“Me, my friends, people we know—we all put together money. Businessmen help. Moscow gives us some money for muftis’ salaries. This is necessary for Chechnya, as without Islamic teachers we would never have managed to bring order here. Our military units would never be able to win against terror without religion.”
A 2007 report indicated that apartment buildings were being renovated thanks to the federal government at no charge to residents or local governments. Infrastructure, schools, and hospitals were all constructed with Russian funds. Indeed, over 90 percent of Chechnya’s budget comes from Moscow’s coffers. This kind of intense financial support is absolutely necessary to the republic’s cohesion, Usman Rassukhanov, the republic’s finance ministry told the Russian news agency Izvestia, adding that there was no viable taxation base within Chechnya.
That people are living better today than they did 10 years is further proof that in one sense, the autonomy approach “is working quite well” here, says Matloff. “There’s a strong sense that people have control of their own destiny.” There’s little doubt the tactic has effectively created a safer and more stable Chechnya for many. In conversation, Emma Gilligan, author of Terror in Chechnya: Russia and the Tragedy of Civilians in War, says that economic stability “gives people a sense of security from day-to-day. Under no circumstance can we underestimate that effect after ten years of war.”
But at what expense has stability come to Chechnya? Certainly, advocates of human rights and free speech live in Grozny in constant fear. Gilligan says, “There are no means of judicial redress. Activists need to be rotated in and out because of safety concerns. People are concerned about speaking and giving information.” Memorial, the Moscow-based human rights organization documenting abuse in Chechnya, shuttered its Grozny office when one of its activists, Natalya Estemirova, was kidnapped and killed. In an interview with Radio Free Europe/Radio Liberty, Memorial’s executive committee member Alexander Cherkasov said, “In her last reports, Natalya [Estemirova] gave information about how they burn down the houses of people thought to be relatives of militants or how they carry out public executions—unprecedented in the past 10 years in Chechnya—and other crimes.” Estemirova is just one in a list of human rights activists, lawyers, and journalists to lose their lives for documenting abuses in Chechnya. “If you’re a human rights activist, your life is in peril [in Chechnya],” says Matloff.
Meanwhile, as the country rushes to tie itself ever more closely to Islam, observers are becoming concerned with women’s new status in society. Gilligan says, “Women have no power or say about the direction of their society.” Indeed, President Kadyrov’s recent remarks suggest serious cause for alarm. In an article titled “Chechen Women in Mortal Fear as President Backs Islamic Honor Killings” for The Washington Times in the summer of 2012, Diana Markosian observes that dozens of women’s bodies have been found dumped in the streets of Grozny and surrounding forests. In response to the killings, President Kadyrov has publicly suggested that the women had “loose morals” and were rightfully shot by their male relatives. While some women are regularly kidnapped off streets and forced into marriage, by tradition, others are beaten within their homes with no recourse to the court of law, in contradiction to the Russian constitution.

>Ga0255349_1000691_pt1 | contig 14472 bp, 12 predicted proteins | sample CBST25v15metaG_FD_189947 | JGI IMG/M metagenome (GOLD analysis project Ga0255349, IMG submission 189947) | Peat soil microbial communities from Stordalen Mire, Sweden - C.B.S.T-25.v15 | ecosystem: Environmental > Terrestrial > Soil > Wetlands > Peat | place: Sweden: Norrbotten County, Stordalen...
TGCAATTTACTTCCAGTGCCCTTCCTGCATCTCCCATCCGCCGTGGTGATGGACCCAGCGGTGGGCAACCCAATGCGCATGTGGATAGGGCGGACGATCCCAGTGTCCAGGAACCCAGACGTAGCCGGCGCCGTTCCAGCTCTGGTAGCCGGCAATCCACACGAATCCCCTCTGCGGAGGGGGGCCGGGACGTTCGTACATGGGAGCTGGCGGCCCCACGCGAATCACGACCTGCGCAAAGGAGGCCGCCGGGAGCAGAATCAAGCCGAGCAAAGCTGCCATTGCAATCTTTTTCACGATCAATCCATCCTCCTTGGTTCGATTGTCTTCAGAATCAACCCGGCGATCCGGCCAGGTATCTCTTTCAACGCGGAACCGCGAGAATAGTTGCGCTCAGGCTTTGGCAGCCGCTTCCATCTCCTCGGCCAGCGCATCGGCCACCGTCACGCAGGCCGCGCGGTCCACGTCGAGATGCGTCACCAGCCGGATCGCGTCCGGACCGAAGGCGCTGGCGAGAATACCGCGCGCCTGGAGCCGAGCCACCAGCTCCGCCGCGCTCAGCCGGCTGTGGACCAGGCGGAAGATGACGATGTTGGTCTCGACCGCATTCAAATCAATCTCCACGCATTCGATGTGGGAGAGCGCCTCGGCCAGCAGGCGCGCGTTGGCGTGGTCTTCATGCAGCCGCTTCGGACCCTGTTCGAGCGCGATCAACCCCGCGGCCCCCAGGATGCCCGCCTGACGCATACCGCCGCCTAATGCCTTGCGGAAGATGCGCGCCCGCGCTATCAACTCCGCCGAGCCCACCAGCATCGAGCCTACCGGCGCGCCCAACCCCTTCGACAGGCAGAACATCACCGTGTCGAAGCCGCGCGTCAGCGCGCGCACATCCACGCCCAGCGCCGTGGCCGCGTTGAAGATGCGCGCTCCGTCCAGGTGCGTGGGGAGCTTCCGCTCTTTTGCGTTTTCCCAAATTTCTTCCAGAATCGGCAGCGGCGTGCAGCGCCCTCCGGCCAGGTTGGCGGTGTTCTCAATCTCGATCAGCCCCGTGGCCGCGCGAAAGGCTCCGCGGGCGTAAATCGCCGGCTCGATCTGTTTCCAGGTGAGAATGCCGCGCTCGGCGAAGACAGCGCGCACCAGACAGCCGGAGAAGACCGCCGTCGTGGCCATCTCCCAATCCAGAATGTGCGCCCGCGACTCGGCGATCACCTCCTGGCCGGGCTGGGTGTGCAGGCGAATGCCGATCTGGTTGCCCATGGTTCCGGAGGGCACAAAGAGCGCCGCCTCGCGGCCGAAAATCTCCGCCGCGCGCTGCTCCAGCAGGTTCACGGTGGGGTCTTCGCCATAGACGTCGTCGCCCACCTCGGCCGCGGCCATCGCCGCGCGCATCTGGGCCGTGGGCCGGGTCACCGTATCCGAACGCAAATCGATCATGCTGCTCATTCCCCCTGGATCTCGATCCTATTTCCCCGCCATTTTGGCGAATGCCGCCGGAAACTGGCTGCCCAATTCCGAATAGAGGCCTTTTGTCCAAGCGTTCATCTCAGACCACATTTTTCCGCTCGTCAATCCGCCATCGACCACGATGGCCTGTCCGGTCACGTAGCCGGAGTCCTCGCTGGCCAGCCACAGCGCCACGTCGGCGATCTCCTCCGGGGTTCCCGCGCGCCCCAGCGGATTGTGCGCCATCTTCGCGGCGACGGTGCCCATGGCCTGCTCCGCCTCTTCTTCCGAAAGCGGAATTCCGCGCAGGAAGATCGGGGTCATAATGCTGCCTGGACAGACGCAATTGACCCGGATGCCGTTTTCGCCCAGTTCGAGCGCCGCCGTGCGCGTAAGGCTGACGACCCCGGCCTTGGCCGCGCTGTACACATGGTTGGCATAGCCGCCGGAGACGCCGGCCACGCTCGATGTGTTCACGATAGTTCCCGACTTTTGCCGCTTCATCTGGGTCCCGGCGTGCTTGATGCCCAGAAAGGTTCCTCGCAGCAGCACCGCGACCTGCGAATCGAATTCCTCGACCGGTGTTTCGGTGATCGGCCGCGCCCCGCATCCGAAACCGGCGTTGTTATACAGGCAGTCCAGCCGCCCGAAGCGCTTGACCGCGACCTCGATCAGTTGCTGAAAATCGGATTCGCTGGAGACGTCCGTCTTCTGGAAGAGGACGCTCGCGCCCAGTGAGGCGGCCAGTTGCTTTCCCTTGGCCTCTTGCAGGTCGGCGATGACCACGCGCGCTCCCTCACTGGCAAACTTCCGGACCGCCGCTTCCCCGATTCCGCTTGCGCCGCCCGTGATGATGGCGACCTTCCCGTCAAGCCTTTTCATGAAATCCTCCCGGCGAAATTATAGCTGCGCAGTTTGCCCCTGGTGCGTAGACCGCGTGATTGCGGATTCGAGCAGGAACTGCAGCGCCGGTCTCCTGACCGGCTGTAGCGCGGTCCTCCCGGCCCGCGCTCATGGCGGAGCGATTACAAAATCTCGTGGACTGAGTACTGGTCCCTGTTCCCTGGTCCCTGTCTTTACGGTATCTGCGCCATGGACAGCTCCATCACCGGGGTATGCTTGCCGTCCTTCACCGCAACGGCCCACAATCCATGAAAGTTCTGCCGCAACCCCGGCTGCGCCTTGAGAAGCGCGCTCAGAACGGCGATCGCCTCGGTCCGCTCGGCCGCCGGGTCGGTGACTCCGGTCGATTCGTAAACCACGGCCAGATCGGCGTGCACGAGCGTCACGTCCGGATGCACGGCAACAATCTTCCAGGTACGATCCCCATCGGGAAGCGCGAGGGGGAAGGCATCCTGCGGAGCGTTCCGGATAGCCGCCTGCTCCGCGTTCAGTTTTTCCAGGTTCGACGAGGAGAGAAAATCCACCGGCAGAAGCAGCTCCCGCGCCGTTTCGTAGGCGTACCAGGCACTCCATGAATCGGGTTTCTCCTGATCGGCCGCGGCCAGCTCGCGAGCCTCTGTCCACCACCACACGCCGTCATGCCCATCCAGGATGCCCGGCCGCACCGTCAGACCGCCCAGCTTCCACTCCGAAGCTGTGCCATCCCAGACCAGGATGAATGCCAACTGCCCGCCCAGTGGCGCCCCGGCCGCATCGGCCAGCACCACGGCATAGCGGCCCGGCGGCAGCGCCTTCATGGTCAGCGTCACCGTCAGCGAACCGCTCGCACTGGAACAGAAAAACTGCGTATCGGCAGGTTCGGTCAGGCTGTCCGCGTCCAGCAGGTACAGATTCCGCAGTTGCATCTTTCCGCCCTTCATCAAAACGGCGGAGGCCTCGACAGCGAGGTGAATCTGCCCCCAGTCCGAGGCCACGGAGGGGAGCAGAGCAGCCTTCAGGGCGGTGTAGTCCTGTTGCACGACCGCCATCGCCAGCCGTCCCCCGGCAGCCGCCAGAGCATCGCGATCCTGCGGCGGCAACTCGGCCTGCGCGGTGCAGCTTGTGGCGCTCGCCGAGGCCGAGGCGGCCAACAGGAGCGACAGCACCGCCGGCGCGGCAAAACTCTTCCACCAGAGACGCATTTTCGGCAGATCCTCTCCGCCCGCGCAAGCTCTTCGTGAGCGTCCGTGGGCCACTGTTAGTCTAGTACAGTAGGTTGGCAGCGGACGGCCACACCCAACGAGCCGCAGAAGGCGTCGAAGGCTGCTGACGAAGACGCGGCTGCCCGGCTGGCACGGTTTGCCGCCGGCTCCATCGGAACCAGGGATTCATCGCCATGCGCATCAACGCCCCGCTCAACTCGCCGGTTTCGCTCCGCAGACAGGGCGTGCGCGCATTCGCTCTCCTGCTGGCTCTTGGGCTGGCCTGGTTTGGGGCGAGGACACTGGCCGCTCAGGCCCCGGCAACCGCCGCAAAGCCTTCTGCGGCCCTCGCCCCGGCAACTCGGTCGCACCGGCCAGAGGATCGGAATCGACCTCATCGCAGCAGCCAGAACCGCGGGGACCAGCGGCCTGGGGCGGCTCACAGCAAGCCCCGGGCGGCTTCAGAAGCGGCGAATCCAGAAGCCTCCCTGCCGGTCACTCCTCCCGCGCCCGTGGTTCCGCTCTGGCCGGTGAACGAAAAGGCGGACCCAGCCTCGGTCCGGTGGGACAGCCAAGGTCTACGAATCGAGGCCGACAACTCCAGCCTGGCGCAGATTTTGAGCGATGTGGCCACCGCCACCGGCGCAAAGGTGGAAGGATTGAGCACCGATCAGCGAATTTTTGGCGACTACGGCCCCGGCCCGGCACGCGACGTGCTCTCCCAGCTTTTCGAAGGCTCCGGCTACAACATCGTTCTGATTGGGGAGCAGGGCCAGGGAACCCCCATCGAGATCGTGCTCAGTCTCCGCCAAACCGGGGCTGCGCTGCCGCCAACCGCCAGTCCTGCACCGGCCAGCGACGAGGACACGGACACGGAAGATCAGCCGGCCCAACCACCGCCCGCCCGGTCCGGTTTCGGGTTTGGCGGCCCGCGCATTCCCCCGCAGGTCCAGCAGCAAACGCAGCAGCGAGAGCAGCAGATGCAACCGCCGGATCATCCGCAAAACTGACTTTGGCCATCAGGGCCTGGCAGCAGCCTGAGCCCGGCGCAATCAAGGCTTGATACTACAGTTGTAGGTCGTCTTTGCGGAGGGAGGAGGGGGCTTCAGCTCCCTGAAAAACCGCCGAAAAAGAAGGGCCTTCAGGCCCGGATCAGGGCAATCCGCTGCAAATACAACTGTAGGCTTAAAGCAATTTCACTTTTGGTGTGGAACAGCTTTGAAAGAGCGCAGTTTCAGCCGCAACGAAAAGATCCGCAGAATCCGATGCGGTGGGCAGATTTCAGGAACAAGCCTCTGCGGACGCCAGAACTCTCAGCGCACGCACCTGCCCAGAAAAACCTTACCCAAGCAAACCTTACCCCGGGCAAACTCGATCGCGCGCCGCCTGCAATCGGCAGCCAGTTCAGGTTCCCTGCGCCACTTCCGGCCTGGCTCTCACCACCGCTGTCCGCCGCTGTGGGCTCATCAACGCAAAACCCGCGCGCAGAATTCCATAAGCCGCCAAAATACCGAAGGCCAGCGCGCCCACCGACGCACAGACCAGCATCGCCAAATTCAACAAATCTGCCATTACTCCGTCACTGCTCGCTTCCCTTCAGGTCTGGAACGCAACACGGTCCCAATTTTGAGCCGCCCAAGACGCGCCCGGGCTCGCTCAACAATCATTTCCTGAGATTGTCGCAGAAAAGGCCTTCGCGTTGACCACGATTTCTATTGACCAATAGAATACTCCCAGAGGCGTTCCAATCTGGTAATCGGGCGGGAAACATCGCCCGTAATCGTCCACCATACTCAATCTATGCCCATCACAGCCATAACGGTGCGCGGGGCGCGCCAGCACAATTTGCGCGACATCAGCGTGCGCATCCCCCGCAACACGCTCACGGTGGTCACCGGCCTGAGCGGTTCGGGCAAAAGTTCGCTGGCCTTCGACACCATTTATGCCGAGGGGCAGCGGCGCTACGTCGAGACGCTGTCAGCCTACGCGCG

Although Islamicization was an unofficial priority at the outset, in the last few years, the process has accelerated. Despite the Russian federation’s supposed separation of Church and State, Islam is now taught in all schools, where strict dress codes are enforced. By government decree, women must wear headscarves, long sleeves, and cover their knees in public and in government buildings. Gender segregation and polygamy are becoming commonplace. Those that don’t adhere to the laws suffer harassment, reports Human Rights Watch. “It’s tough for people who don’t observe Sharia law,” says Matloff. Emma Gilligan sums it up: “[The Russians] fought against radical extremists and they’ve ended up with extremism all their own.”
Whether these conditions will improve as the country matures is hard to forecast—the country is only now stabilizing after many years of war. But it’s clear that Kadyrov and Putin need each other now as much as ever. For Putin—facing unrest at home—a pacified Chechnya is critical. And with the Sochi Olympics located just 200 miles from Chechnya’s border fast approaching, peace in the region is a matter of national pride. Meanwhile for Kadyrov, Moscow’s pocketbook is a life-sustaining resource. Without the funds, says Emma Gilligan, “the Kadyrov regime would shatter.”
Under the veil of autonomy, Chechnya is re-emerging wealthy, bold, and self-assured. For now, a relative peace hangs over the polished avenues and cafes of Grozny—Matloff’s thesis of stability by way of self-rule and investment is holding. But dark and ominous questions blanket this once-shattered country: Who’s truly paying for the price of peace in Chechnya, and at what cost?
Michael Zelenko is a World Policy Journal editorial assistant.
[Photo: Diana Markosian. To see more of Diana Markosian's Chechnya work for World Policy Journal, see our spring 2012 issue.]